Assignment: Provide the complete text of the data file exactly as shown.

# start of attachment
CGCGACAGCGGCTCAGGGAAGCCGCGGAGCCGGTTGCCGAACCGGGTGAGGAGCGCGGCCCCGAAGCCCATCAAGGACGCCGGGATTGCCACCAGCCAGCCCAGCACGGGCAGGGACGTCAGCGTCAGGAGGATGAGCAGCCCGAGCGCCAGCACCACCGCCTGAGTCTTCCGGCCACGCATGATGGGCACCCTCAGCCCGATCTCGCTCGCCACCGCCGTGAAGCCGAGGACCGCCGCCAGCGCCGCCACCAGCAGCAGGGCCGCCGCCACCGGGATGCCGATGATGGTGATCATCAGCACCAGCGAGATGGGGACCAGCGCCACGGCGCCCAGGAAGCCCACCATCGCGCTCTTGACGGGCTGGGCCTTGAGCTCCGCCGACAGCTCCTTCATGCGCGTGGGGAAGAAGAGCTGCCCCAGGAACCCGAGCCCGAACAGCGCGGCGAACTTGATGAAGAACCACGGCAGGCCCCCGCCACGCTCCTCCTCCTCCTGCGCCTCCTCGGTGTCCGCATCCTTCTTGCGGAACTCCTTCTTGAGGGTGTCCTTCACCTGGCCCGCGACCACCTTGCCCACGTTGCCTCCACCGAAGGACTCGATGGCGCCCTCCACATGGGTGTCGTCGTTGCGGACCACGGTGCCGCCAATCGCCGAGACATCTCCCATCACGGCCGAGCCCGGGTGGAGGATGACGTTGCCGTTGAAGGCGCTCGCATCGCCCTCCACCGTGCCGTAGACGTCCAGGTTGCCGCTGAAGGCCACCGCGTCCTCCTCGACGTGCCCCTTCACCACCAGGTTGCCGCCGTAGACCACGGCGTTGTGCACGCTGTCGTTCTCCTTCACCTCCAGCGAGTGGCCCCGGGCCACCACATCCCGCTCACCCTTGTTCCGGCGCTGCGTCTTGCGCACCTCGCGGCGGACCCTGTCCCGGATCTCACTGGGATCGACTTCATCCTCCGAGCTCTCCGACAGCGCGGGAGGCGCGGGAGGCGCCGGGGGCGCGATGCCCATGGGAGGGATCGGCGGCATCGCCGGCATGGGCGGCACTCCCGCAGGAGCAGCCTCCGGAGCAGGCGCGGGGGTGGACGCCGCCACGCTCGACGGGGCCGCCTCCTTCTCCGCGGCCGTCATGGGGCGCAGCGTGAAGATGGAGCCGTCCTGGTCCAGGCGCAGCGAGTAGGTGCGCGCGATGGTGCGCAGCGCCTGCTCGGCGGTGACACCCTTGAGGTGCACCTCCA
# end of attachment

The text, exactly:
CGCGACAGCGGCTCAGGGAAGCCGCGGAGCCGGTTGCCGAACCGGGTGAGGAGCGCGGCCCCGAAGCCCATCAAGGACGCCGGGATTGCCACCAGCCAGCCCAGCACGGGCAGGGACGTCAGCGTCAGGAGGATGAGCAGCCCGAGCGCCAGCACCACCGCCTGAGTCTTCCGGCCACGCATGATGGGCACCCTCAGCCCGATCTCGCTCGCCACCGCCGTGAAGCCGAGGACCGCCGCCAGCGCCGCCACCAGCAGCAGGGCCGCCGCCACCGGGATGCCGATGATGGTGATCATCAGCACCAGCGAGATGGGGACCAGCGCCACGGCGCCCAGGAAGCCCACCATCGCGCTCTTGACGGGCTGGGCCTTGAGCTCCGCCGACAGCTCCTTCATGCGCGTGGGGAAGAAGAGCTGCCCCAGGAACCCGAGCCCGAACAGCGCGGCGAACTTGATGAAGAACCACGGCAGGCCCCCGCCACGCTCCTCCTCCTCCTGCGCCTCCTCGGTGTCCGCATCCTTCTTGCGGAACTCCTTCTTGAGGGTGTCCTTCACCTGGCCCGCGACCACCTTGCCCACGTTGCCTCCACCGAAGGACTCGATGGCGCCCTCCACATGGGTGTCGTCGTTGCGGACCACGGTGCCGCCAATCGCCGAGACATCTCCCATCACGGCCGAGCCCGGGTGGAGGATGACGTTGCCGTTGAAGGCGCTCGCATCGCCCTCCACCGTGCCGTAGACGTCCAGGTTGCCGCTGAAGGCCACCGCGTCCTCCTCGACGTGCCCCTTCACCACCAGGTTGCCGCCGTAGACCACGGCGTTGTGCACGCTGTCGTTCTCCTTCACCTCCAGCGAGTGGCCCCGGGCCACCACATCCCGCTCACCCTTGTTCCGGCGCTGCGTCTTGCGCACCTCGCGGCGGACCCTGTCCCGGATCTCACTGGGATCGACTTCATCCTCCGAGCTCTCCGACAGCGCGGGAGGCGCGGGAGGCGCCGGGGGCGCGATGCCCATGGGAGGGATCGGCGGCATCGCCGGCATGGGCGGCACTCCCGCAGGAGCAGCCTCCGGAGCAGGCGCGGGGGTGGACGCCGCCACGCTCGACGGGGCCGCCTCCTTCTCCGCGGCCGTCATGGGGCGCAGCGTGAAGATGGAGCCGTCCTGGTCCAGGCGCAGCGAGTAGGTGCGCGCGATGGTGCGCAGCGCCTGCTCGGCGGTGACACCCTTGAGGTGCACCTCCA